ANAHEIM -- Anaheim Ducks right wing Ryan Garbutt is asked to play a simple game, but those who play the game the way Garbutt does know it is far from simple to execute.
Countless decisions have to be made at top speed, especially on the forecheck. The line between constructive aggression and the type of play that can leave a team shorthanded for two minutes is often razor-thin, and a forechecker is supposed to come out on the right side of those decisions every time.
Once possession is achieved, what then? Rim it around the wall to continue the cycling game? Is someone open for a scoring chance? Does the forechecker have the opportunity to score himself?
Each of those options needs to be weighed and the correct decision reached in a nanosecond.
Garbutt did all of that Saturday in Game 5 of the Western Conference First Round series against the Nashville Predators, and the beauty within the supposed simplicity of it all was breathtaking.
The Ducks, by their own admission, were lucky to be tied 1-1 with the Predators in the second period. Nashville was the better team for the first 35 minutes, but a fluke goal by David Perron 22 seconds after Ryan Johansen opened the scoring had the two teams in a dead heat.
Video: NSH@ANA, Gm5: Garbutt banks it off Rinne and in
On the next shift for Anaheim's first line, which now features Garbutt, Perron and center Ryan Getzlaf, the puck went into the Nashville end and top defenseman Shea Weber and center Mike Fisher went to retrieve it, but Garbutt refused to let it happen.
He muscled the puck from Weber, and then whipped it at the net, catching goalie Pekka Rinne on a scramble to get the post sealed. The puck bounced off Rinne and went into the net.
Garbutt interpreted every piece of information and made every right decision on the play. As a result, it was 2-1, and Anaheim had a lead it would not relinquish.
"When you play against guys like them, you just have to outwork them," Garbutt said of the steady diet of Weber and defenseman Roman Josi he has seen for the past few games. "They play the game hard and they play the game smart, and you have to be at your best.
"I've scored a couple of goals like that before when I have just surprised the goalie and I kind of had that in the back of my mind. Once I turned the puck over, I just wanted to get it on net as fast as possible."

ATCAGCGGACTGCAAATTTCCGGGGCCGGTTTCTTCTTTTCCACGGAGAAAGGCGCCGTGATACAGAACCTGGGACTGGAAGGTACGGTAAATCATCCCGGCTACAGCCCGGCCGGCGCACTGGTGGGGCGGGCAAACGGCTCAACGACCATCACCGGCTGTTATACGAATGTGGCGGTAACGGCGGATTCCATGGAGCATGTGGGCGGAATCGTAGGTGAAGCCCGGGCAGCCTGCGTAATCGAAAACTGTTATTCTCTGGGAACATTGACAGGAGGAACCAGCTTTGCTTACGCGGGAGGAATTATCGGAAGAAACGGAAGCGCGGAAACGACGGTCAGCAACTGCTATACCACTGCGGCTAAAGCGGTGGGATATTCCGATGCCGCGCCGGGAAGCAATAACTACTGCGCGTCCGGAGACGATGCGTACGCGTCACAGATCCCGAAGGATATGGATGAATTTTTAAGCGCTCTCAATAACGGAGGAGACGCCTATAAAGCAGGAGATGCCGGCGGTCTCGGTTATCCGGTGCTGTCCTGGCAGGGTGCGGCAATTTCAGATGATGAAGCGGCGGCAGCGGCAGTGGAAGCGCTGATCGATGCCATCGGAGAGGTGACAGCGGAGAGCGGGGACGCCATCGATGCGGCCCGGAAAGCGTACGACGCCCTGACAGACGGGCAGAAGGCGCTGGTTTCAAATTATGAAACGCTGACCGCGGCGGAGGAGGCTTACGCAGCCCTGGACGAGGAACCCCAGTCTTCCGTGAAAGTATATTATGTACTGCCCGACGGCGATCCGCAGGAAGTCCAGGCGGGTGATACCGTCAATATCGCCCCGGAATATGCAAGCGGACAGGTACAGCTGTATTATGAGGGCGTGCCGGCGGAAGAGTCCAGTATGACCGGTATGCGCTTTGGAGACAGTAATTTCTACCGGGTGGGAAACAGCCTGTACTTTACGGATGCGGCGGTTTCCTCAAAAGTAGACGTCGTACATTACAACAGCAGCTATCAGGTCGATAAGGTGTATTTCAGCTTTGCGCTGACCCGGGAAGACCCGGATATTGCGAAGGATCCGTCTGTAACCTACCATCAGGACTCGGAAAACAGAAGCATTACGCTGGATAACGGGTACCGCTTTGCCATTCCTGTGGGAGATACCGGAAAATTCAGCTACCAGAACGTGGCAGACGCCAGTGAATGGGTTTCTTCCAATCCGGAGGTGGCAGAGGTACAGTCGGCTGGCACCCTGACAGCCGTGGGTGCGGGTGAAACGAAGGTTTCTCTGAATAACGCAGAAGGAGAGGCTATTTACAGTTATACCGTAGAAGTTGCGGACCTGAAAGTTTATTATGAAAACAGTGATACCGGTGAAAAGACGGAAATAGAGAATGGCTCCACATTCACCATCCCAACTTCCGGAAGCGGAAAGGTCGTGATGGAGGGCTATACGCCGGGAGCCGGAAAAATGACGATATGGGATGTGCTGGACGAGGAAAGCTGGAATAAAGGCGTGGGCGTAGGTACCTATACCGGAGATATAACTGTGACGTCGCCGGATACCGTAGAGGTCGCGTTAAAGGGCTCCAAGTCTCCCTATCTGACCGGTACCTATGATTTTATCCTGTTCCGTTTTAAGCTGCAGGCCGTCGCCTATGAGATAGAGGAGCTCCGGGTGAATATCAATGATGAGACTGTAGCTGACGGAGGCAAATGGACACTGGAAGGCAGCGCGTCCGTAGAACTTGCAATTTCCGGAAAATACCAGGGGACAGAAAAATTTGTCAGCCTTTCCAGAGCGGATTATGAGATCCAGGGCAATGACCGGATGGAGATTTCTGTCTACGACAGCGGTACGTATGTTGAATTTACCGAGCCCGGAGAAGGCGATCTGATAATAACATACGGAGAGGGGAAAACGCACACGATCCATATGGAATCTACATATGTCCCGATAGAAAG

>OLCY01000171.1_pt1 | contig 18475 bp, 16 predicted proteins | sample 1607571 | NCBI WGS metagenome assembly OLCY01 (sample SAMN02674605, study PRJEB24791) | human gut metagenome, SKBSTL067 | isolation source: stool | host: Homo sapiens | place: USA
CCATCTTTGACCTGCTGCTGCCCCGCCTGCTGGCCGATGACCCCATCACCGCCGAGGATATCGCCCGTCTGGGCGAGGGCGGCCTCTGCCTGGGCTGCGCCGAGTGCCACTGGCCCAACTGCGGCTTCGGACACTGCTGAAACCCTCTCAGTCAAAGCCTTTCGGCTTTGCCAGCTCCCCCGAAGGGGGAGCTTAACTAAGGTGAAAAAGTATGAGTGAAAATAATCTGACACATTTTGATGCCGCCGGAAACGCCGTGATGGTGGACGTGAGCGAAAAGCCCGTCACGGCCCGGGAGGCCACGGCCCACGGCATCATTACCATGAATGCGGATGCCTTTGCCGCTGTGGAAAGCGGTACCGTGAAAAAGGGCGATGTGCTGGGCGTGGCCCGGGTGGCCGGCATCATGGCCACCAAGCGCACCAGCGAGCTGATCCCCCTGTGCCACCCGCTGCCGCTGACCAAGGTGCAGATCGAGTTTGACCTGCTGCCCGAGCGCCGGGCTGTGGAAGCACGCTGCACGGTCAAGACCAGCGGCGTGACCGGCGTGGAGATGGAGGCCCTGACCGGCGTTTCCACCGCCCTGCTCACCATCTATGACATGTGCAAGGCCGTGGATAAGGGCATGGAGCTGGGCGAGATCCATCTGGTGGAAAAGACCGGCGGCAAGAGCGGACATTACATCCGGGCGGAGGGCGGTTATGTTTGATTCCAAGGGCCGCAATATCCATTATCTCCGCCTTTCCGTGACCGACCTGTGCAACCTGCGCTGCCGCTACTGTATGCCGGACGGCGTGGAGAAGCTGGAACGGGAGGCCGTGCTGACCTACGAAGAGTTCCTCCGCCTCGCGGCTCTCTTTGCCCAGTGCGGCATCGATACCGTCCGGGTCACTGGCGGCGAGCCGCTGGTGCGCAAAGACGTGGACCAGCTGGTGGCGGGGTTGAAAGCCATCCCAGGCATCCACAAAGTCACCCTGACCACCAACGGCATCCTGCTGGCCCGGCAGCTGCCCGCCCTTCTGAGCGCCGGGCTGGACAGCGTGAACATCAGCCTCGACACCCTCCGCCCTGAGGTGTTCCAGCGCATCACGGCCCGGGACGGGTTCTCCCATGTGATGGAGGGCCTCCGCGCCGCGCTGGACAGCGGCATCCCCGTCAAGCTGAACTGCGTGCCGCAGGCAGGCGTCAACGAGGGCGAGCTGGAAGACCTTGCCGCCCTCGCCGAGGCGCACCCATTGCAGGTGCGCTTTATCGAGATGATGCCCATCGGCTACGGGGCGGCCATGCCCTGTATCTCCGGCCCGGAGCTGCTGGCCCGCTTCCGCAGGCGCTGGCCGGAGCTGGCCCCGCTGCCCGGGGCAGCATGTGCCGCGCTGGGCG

Garbutt has played for three teams in the past two seasons. In 2014-15, he played for the Dallas Stars. This season, he began with the Chicago Blackhawks, dreaming of an opportunity to go deep into the Stanley Cup Playoffs with the defending champions.
On Jan. 21, he was traded to the Ducks. Anaheim was trying to fight its way out of an early season tailspin, and the decision was made that more speed and grit on the wings was the answer.
Anaheim defenseman Cam Fowler had played a few games against Garbutt in the past. Often, Garbutt was a fourth-line irritant, tasked with playing a bit of a demolition-derby game to get the opposition off its game.
But something more was always there.
"He's the type of guy you are happy is on your side," Fowler said. "That is what he needs to do. He is an energy-type guy and he can skate. His top-end speed is as high as anybody I have seen. When he does that, he is a load to handle. He did a great job of that tonight."
What Garbutt accomplished Saturday was a result of the confidence Boudreau had in promoting him when the series was at its nadir for the Ducks.
"He's as good a forechecker as we have. He's responsible defensively, and if people take liberties, he's not afraid to mix it up," Boudreau said in explaining his rationale for the decision.
A byproduct of moving Garbutt to the top line was that it elongated the Ducks attack. The first line was still dangerous, but the second and fourth line were given a jolt. The third line, anchored by center Ryan Kesler, has virtually checked Nashville's top unit out of this series.
Now, the Ducks are one win from advancing to the second round. They have overcome the early hardships of the playoffs and prospered.
For Garbutt, the journey the Ducks have made in the past nine days is similar to the one they made in going from also-rans to Pacific Division champions during the regular season.
"Obviously, I was a little surprised to get traded and I was watching Anaheim from afar this year and saw the tough run they had at the start of the year, and I wasn't able to be a part of that, but I saw the way this team came together at the right time," he said. "I thought the way we lost those first two games at home [in the playoffs] was kind of rock bottom for us. It was almost like we were in that same mold from earlier in the year. This was definitely a character-builder for us."